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Read about the life of our patron Saint: Saint George The Holy Triumphant and Great Martyr Hymn to St. George, Tone 4

As the liberator of prisoners,
and the protector of those in poverty, physician of the sick, and defender of ruling kings, O George Triumphant Great Martyr, intercede with Christ our God, that our souls may be saved.

Click PLAY to hear the hymn.


Sunday Worship
Summer Schedule - Starts June 15, 2014
Orthos 8:30am
Divine Liturgy 9:30am

Office Hours
Monday - Thursday from 9:00a.m. to 4:00p.m.
Closed on Fridays!


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DECEMBER 21, 2014 - "IGNATIUS THE GOD-BEARER"

Christ’s disciples often questioned Him about their place in the Kingdom of Heaven. On one such occasion, our Lord called out to a small child, held him in His arms and proclaimed: “WHOEVER HUMBLES HIMSELF AS THE LITTLE CHILD IS THE GREATEST IN THE KINGDOM OF HEAVEN.” Jesus bestowed a spark of divinity with the touch of His hand and this young lad grew up to become St. Ignatius.

After his encounter with Christ, Ignatius remained close to the Apostles. He became a student of St. John, the beloved disciple of the Lord, and he eagerly learned as much as he could about the Divine Saviour that he sought to serve. Ignatius quickly proved himself to be worthy of having been singled out by Christ. He travelled extensively, spreading the Gospel. As a reward for his missionary efforts, St. Ignatius was appointed Bishop of the important city of Antioch, a center of Christianity in the early Church.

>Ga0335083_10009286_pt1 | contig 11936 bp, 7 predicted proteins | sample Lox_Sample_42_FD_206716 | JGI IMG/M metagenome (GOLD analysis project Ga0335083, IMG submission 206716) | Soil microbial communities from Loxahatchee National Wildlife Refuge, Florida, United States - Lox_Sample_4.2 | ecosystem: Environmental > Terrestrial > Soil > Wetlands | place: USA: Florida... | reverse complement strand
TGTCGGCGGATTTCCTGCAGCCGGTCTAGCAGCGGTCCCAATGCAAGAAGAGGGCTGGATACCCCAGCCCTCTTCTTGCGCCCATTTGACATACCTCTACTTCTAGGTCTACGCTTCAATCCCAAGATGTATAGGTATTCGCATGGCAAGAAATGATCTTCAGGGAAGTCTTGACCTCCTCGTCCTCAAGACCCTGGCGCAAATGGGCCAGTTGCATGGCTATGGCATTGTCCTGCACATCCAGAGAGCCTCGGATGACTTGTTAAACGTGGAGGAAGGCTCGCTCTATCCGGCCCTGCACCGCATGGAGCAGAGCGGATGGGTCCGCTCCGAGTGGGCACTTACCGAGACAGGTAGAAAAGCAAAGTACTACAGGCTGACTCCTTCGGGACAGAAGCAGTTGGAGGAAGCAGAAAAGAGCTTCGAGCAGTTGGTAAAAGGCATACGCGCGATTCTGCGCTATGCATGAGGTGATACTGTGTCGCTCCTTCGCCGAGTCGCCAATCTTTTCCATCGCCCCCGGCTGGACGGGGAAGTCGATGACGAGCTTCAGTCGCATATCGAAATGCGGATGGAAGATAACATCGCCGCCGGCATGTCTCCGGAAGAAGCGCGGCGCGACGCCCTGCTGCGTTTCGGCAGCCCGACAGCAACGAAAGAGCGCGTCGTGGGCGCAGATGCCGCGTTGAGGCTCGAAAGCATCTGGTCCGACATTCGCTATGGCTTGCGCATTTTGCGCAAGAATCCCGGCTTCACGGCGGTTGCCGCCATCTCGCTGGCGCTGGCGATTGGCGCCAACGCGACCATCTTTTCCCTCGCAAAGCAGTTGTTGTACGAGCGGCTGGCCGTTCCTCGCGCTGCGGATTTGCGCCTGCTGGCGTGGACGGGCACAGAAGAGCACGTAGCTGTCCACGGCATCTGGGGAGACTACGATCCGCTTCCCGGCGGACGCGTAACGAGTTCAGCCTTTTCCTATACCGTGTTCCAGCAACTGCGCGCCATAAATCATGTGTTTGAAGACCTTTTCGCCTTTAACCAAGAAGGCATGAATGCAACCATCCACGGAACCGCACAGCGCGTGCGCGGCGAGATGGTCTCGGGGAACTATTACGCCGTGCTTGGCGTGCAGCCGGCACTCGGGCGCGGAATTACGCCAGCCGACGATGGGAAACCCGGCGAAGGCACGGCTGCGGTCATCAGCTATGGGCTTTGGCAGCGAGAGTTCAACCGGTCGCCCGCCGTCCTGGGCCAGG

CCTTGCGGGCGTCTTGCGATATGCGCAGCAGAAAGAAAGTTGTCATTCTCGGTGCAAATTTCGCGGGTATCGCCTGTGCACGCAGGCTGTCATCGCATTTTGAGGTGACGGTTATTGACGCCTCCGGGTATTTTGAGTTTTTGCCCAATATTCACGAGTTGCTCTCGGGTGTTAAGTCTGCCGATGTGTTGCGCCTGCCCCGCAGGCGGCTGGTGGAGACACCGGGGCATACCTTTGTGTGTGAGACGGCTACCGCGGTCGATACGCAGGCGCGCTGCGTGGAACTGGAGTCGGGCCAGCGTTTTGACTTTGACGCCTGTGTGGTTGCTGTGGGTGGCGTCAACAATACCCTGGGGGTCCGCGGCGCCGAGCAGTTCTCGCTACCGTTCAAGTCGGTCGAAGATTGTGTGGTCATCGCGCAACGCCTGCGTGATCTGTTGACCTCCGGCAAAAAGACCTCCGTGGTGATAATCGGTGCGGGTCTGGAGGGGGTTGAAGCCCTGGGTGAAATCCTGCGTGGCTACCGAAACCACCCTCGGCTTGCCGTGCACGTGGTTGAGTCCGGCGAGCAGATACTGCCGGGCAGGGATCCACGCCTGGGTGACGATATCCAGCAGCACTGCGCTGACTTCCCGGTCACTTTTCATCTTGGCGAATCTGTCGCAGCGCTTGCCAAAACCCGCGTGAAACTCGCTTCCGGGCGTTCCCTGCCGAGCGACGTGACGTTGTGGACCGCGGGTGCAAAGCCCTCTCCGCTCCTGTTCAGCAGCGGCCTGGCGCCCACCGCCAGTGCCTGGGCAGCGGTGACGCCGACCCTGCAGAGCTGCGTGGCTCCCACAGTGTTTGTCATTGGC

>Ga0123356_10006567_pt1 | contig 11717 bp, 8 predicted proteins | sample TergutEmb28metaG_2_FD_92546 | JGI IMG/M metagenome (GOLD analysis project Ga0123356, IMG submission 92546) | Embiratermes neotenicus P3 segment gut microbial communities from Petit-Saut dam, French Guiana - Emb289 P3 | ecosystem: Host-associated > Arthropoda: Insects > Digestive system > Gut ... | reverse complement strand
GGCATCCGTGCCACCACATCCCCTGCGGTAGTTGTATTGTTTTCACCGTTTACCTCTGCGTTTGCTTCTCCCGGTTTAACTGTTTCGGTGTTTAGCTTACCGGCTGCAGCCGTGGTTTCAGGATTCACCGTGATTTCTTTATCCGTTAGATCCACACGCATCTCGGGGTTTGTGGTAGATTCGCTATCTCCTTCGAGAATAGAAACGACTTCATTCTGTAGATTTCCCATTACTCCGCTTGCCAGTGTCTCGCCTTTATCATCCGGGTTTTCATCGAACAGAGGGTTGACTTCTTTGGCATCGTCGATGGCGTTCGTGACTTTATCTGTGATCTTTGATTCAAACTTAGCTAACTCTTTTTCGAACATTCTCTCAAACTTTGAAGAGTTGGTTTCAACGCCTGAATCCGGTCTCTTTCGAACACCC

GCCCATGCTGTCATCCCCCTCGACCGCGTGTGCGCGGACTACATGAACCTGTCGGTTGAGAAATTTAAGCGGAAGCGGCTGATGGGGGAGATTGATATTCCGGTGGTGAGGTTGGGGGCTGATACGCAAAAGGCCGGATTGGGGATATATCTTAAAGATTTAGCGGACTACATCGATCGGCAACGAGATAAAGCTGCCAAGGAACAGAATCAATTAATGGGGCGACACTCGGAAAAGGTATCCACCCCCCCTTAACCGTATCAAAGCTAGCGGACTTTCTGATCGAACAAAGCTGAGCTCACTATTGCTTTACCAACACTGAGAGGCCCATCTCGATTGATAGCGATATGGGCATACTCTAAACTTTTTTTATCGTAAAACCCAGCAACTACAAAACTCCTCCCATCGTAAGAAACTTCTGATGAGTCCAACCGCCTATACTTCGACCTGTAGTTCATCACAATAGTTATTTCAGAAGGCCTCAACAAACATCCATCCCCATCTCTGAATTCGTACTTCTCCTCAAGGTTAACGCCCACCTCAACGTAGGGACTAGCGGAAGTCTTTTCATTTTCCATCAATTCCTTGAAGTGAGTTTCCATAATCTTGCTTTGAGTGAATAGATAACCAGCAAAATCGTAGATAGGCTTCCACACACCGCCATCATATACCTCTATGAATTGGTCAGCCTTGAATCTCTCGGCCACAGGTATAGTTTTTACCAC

As Bishop, St. Ignatius displayed great writing skills. He addressed various Christian communities on matters such as: personal sacrifice, obedience to church authority and preserving the true doctrine of the Church against heretics and unbelievers. He was viewed as a model shepherd by believers everywhere, becoming one of the most admired and beloved hierarchs of his time.

The details of Ignatius’ pious reputation reached the ears of the Emperor Trajan. While passing through Antioch, Trajan sought out this “God-bearer” and offered him a position in the Roman Senate if he would make the customary sacrifices to the Roman idols. When Ignatius refused, the enraged Emperor had him taken to Rome and thrown to the lions. He suffered martyrdom unafraid, for he knew that his reward would be great in heaven: something Christ Himself had promised long ago.


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